We describe a simple stochastic gradient descent algorithm to learn the parameter \(A^{-1}\) of the model. To simplify notation, let \(W = A^{-1}\) so that its rows can be denoted by \(w_i^\top\). Broadly, the goal is to figure out some way of determining the log-likelihood of the training data that depends on the parameter \(W\), and then perform updates to iteratively improve our estimated \(W\). This is how stochastic gradient descent typically works, and the normal case is to take logarithms to make numerical calculations easier to perform. Also, we will assume the data \(x_i\) are zero-mean, which is fine because we can normally “shift” a distribution to center it at 0.

For ICA, suppose we have \(m\) time stamps \(i = \{1, 2, \ldots, m\}\). The log-likelihood of the data is

\[\ell(W) = \sum_{i=1}^{m} \left( \log |W| + \sum_{j=1}^{n} \log g'(w_j^\top x^{(i)}) \right)\]

where we note the following:

  1. The determinant of \(W\) is denoted with single vertical bars surrounding it
  2. \(g'\) is the derivative of the sigmoid function \(g\) (not the sigmoid function itself!)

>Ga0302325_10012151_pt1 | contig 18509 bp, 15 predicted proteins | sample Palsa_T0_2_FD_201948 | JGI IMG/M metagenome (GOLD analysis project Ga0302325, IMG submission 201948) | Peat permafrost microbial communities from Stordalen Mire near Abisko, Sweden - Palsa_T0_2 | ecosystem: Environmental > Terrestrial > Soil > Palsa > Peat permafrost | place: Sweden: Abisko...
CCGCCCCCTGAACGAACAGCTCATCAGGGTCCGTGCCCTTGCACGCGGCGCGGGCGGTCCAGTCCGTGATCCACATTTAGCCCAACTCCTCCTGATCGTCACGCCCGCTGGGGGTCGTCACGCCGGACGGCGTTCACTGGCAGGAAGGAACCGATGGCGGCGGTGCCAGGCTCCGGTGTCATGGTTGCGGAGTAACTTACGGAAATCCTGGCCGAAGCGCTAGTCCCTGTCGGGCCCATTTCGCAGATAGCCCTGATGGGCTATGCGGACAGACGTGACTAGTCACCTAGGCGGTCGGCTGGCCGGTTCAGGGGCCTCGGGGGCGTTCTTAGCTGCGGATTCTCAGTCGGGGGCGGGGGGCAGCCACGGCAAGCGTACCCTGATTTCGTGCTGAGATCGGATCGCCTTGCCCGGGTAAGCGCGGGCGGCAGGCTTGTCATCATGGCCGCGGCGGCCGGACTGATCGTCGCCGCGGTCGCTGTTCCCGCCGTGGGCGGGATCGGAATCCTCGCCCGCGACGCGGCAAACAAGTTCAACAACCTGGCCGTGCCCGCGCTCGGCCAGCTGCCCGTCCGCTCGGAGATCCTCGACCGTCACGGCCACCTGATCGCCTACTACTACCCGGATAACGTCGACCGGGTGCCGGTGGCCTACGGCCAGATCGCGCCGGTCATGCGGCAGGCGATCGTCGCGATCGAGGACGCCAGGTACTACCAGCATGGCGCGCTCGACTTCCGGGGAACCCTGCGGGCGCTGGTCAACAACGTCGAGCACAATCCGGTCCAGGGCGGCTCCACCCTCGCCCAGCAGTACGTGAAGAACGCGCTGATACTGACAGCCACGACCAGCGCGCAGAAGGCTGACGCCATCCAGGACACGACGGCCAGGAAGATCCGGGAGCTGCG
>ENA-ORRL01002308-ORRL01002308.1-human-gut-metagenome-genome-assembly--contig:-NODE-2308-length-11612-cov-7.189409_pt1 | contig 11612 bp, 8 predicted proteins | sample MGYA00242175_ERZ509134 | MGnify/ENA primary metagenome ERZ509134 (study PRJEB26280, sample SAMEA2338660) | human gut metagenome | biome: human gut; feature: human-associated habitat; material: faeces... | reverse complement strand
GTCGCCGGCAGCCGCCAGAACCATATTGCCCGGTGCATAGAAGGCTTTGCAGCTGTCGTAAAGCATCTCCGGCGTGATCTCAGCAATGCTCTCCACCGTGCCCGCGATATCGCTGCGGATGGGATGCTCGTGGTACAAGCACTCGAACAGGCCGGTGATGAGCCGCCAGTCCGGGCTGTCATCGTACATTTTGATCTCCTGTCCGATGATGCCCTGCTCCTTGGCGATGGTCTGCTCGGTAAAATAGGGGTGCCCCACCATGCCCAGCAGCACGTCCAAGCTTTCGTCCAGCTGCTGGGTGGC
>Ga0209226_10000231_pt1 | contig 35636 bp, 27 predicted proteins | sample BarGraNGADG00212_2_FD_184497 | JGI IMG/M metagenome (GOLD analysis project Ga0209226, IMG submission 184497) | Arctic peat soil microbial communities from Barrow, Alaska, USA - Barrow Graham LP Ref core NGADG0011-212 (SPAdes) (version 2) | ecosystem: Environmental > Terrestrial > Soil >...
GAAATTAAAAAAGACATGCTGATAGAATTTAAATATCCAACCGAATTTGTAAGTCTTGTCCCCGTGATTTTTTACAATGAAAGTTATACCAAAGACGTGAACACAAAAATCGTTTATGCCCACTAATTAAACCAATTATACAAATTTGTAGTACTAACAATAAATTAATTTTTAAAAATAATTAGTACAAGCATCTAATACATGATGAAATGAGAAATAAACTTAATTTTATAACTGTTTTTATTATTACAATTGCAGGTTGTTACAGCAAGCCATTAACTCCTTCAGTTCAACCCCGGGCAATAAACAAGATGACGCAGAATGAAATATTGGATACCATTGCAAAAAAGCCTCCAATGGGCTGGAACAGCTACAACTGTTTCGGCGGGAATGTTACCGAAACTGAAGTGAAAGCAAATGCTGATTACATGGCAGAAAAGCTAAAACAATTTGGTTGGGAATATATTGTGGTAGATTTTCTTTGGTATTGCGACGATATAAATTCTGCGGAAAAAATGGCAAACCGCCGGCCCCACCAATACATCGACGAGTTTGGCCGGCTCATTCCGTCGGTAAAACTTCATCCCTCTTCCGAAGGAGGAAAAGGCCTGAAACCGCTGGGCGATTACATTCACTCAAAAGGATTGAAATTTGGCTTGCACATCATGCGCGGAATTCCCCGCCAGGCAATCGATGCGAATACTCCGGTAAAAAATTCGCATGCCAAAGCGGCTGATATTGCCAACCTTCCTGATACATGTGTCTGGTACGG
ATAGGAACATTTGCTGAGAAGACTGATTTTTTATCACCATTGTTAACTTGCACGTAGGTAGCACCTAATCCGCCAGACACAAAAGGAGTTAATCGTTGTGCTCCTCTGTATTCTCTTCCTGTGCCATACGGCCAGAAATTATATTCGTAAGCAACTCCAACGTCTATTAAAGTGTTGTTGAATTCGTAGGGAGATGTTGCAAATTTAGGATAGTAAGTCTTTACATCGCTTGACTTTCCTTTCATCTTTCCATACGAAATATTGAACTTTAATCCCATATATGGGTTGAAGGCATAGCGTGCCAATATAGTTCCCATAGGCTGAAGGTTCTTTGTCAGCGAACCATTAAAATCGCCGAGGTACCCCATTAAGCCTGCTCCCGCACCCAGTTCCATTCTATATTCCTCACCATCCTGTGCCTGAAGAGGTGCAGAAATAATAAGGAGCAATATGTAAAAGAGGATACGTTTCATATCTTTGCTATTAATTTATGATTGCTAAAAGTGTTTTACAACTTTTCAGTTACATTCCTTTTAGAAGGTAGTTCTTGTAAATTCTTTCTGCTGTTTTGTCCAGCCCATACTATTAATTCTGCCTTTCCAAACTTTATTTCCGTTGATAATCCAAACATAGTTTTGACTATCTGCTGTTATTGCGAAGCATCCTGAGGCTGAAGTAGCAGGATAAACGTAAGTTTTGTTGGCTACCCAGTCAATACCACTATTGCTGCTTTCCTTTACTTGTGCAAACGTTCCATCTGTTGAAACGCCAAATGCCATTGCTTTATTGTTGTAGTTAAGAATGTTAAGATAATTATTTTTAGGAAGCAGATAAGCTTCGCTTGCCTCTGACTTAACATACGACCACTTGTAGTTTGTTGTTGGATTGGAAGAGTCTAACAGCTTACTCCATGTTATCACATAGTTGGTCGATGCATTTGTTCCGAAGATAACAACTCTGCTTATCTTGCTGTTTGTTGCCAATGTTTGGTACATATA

Let’s explain why this formula makes sense. It comes from taking logarithms of the density of \(x^{(i)}\) at each time stamp. Note that \(x = As\) so if we let \(p\) denote the density function of \(x^{(i)}\), then \(p(x^{(i)}) = |W| \prod_{j=1}^{n} p_j(w_j^\top x^{(i)})\), where \(p_j\) is the density of the individual source \(j\). We can split the product this way due to the independence among the sources, and the \(w_j\) terms are just (vector) constants so they can be separated as well. For a more detailed overview, see Andrew Ng’s lecture notes; in particular, we need the \(|W|\) term due to the effect of linear transformations.

Unfortunately, we don’t know the density of the individual sources, so we approximate them with some “good” density and make them equal to each other. We can do this by taking the derivative of the sigmoid function: